“I call it historic!” exclaimed Janet Helms, Co-founder and Chairman of the Board of Kenyan Christian Education Partnership (KCEP). She was reporting the results of the Kenyan Primary exams held in the fall of 2017. For the first time, eighth-year students from Tumaini Academy were sitting for exams.
The school was founded eight years ago with just one grade level. Now, those fi rst students were sitting for exams and hoping to score high enough marks in order to be accepted into secondary school.
When the results of the exams were released, Tumaini Academy was the best school in the district, ahead of 19 other schools. In fact, the top seven students from the district in 2017 were all Tumaini students. One student, Boro Hakano, who earned the highest marks of all students in the district, is experiencing his dream to become a doctor draw closer to reality.
Tumaini Academy is located in Sololo, in Marsabit District, close to the Ethiopian border where more children are engaged in child labor than are attending primary school. So, how did such a remote area produce such stellar students?
In 2008, (now Bishop of Marsabit) Qampicha Daniel Wario from northern Kenya was attending Trinity School for Ministry in Ambridge, Pennsylvania and met fellow seminarian Janet Helms. He shared with her the plight of the Christians in northern Kenya. While Christians are a majority in Kenya overall, in this Northern region of the country, they remain the minority. Due to the nomadic lifestyle, chronic poverty, and reliance on an arid landscape prone to drought, families have a difficult time surviving, let alone providing quality education for their children.
After much discernment, Qampicha and Helms determined that the best way to help was to build a Christian primary school. At the time, there were no Christian schools in the region. KCEP was founded to empower the Diocese of Marsabit to build and operate the school.
Qampicha believes that Sololo children can be strong students, despite coming from families of nomadic herdsmen. The daily difficulties they face make them strong and disciplined. Qampicha knows that with God as their helper, these children are driven to accomplish great things. Tumaini Academy opened in December 2010 to give these children the opportunity to become so much more than what was expected for them.
Since then, the school has grown from a plot of land to a campus of eight classrooms. There are two large water tanks (a necessity in this region) and a newly completed administration building, funded by The Anglican Relief and Development Fund (ARDF). There are also staff offices, a library, and a kitchen. The diocese operates five preschools in three locations, offering opportunities for younger children. Currently, there are more than 280 students on the main campus and 200 children in the preschools.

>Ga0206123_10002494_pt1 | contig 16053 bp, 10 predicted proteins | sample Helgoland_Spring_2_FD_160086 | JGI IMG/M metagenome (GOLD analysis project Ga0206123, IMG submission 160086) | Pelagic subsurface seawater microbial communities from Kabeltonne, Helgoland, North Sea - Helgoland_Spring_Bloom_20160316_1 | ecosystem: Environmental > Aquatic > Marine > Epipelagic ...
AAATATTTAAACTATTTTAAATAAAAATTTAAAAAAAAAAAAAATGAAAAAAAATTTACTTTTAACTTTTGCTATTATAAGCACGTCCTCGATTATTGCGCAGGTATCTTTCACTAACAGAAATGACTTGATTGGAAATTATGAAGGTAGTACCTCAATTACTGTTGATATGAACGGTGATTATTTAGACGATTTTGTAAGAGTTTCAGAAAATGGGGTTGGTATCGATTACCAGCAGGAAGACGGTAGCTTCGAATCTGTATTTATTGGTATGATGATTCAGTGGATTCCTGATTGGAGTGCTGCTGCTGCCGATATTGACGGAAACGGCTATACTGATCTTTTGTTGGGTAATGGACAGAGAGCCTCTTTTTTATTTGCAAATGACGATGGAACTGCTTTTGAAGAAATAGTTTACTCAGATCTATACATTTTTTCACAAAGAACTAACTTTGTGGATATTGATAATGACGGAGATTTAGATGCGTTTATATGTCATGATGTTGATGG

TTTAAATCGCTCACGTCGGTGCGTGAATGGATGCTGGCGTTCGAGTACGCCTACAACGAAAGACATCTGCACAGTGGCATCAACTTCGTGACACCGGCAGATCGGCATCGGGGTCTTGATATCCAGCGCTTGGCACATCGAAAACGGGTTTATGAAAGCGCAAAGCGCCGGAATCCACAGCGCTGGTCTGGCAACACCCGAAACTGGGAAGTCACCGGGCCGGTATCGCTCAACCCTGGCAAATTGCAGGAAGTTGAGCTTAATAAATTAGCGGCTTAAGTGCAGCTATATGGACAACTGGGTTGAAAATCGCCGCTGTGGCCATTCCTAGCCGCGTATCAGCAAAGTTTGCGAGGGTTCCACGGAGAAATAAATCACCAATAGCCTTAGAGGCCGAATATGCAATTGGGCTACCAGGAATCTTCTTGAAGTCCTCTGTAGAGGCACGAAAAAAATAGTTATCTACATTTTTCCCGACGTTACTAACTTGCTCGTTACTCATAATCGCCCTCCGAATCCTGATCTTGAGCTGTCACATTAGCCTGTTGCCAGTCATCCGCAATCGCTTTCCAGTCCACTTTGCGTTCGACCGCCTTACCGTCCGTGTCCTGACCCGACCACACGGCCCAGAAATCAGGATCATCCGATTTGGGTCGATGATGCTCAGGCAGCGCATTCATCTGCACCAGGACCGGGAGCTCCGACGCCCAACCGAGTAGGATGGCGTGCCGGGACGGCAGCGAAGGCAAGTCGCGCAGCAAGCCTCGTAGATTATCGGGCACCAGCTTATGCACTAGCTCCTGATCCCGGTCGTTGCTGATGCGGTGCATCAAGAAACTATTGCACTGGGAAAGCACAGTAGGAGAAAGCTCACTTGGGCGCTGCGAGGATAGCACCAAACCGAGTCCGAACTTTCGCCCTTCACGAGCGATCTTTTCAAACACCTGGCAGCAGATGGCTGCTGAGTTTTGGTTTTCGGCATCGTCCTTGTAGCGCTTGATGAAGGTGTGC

In Northern Kenya, ethnic and religious tensions are high. Even so, Tumaini Academy’s reputation for excellence means that parents of all religions – Christian, Muslim, and traditional African religions – desire to enroll their children. Consequently, the school has the opportunity to share Christian values with the entire community. Indeed, over the past seven years, the school has become an educational, spiritual, and economic center of the community. “Even though sixty percent of Tumaini students come from Muslim homes, they all experience the love of Jesus,” says Helms.
“Tumaini” means “hope” in Kiswahili, the unifying language of Kenya. “We spread the Gospel through education and the meeting of physical needs,” Bishop Qampicha says. This is the mission of his diocese in a nutshell, although they also spread the Gospel through worship and Bible studies.
Students graduate after completing their eighth year, or primary education. What happens now for the graduating children who did so well on the national exam? All seven of them have been accepted into regional Christian High Schools and will continue their education, thanks to scholarships provided by KCEP donors. God is preparing them for something so much greater.
The Diocese of Marsabit’s “tumaini” is to build a high school in order to expand opportunities for secondary education. They have secured land and have funds to start building the first classroom. The goal is to continue the Tumaini tradition by providing excellent Christian education for secondary students in Sololo.
Arise and Shine (Isaiah 60:1) is the motto of Tumaini Academy. KCEP is partnering with ARDF in order to bring this dream to fruition so that more children will Arise and Shine in Northern Kenya. With God’s help, Tumaini Academy students are living out this motto.
Christine Jones is the Director of Mobilization for the Anglican Relief and Development Fund.
“Arise, shine, for your light has come, and the glory of the Lord rises upon you.” - Isaiah 60:1